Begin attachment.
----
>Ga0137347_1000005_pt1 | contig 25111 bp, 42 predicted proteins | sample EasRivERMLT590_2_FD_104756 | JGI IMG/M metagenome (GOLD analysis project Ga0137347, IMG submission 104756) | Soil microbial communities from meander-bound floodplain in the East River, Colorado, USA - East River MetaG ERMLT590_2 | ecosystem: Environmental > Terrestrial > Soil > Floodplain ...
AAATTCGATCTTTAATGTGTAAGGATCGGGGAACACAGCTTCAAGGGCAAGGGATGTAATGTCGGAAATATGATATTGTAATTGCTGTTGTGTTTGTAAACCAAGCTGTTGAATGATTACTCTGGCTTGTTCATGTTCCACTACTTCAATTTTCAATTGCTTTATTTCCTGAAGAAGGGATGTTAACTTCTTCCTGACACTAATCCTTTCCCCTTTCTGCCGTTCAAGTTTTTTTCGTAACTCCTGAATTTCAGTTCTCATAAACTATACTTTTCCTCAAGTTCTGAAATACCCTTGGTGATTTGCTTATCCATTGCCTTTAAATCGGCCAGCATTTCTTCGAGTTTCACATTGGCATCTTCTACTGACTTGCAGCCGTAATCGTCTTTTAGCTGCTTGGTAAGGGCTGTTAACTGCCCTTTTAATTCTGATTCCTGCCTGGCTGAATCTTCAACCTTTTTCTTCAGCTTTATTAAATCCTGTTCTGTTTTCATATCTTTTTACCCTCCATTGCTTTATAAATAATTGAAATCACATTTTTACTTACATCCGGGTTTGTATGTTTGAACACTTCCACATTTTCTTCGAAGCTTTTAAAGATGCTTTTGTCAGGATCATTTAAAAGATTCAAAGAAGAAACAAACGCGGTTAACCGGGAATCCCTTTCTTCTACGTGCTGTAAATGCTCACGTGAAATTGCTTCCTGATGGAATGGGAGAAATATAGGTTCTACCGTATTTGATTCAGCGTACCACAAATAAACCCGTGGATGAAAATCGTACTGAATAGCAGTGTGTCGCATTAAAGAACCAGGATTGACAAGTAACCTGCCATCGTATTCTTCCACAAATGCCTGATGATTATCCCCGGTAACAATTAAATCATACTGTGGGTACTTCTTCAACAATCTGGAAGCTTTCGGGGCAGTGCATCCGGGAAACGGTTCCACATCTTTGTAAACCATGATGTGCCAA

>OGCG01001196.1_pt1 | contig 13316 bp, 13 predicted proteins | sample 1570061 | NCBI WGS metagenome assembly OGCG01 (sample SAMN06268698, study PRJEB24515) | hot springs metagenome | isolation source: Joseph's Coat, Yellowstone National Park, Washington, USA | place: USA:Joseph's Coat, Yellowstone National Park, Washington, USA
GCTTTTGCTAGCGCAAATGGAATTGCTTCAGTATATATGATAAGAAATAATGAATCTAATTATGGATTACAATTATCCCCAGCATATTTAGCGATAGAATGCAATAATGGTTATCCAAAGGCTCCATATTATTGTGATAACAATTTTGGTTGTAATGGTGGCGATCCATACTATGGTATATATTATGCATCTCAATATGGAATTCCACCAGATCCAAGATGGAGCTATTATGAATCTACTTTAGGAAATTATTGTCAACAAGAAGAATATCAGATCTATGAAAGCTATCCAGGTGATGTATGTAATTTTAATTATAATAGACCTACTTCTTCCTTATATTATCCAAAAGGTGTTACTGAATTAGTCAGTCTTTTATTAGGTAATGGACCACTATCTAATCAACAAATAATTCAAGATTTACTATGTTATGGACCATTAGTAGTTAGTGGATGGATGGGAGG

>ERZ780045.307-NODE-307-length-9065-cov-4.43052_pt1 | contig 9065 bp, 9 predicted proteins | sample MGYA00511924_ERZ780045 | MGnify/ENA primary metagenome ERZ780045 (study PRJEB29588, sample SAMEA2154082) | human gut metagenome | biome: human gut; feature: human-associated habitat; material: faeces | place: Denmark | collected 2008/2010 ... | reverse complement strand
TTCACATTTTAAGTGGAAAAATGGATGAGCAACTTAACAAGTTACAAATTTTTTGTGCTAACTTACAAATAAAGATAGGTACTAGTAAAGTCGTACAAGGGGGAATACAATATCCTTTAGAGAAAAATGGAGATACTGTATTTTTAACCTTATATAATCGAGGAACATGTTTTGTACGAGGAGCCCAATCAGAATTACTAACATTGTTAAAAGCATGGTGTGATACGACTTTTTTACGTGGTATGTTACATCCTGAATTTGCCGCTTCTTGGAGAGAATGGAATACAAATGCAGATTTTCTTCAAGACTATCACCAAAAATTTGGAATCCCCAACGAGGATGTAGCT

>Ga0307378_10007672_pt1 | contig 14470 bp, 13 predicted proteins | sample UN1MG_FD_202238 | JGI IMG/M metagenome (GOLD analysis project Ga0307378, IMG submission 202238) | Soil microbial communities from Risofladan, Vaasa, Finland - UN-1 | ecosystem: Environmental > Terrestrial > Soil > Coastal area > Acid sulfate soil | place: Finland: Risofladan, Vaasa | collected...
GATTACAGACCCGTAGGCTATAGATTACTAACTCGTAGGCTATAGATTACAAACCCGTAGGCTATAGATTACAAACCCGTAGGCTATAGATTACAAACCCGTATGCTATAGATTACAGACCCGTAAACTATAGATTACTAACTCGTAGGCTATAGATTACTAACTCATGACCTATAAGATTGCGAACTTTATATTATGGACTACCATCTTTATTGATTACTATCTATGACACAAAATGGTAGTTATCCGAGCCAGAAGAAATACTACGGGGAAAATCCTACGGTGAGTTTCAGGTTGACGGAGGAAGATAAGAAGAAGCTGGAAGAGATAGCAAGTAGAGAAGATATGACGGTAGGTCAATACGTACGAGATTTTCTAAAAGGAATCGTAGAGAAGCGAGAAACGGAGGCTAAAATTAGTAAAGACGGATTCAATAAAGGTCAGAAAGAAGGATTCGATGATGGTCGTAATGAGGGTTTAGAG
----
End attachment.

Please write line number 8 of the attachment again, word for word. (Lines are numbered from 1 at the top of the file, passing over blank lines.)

GATTACAGACCCGTAGGCTATAGATTACTAACTCGTAGGCTATAGATTACAAACCCGTAGGCTATAGATTACAAACCCGTAGGCTATAGATTACAAACCCGTATGCTATAGATTACAGACCCGTAAACTATAGATTACTAACTCGTAGGCTATAGATTACTAACTCATGACCTATAAGATTGCGAACTTTATATTATGGACTACCATCTTTATTGATTACTATCTATGACACAAAATGGTAGTTATCCGAGCCAGAAGAAATACTACGGGGAAAATCCTACGGTGAGTTTCAGGTTGACGGAGGAAGATAAGAAGAAGCTGGAAGAGATAGCAAGTAGAGAAGATATGACGGTAGGTCAATACGTACGAGATTTTCTAAAAGGAATCGTAGAGAAGCGAGAAACGGAGGCTAAAATTAGTAAAGACGGATTCAATAAAGGTCAGAAAGAAGGATTCGATGATGGTCGTAATGAGGGTTTAGAG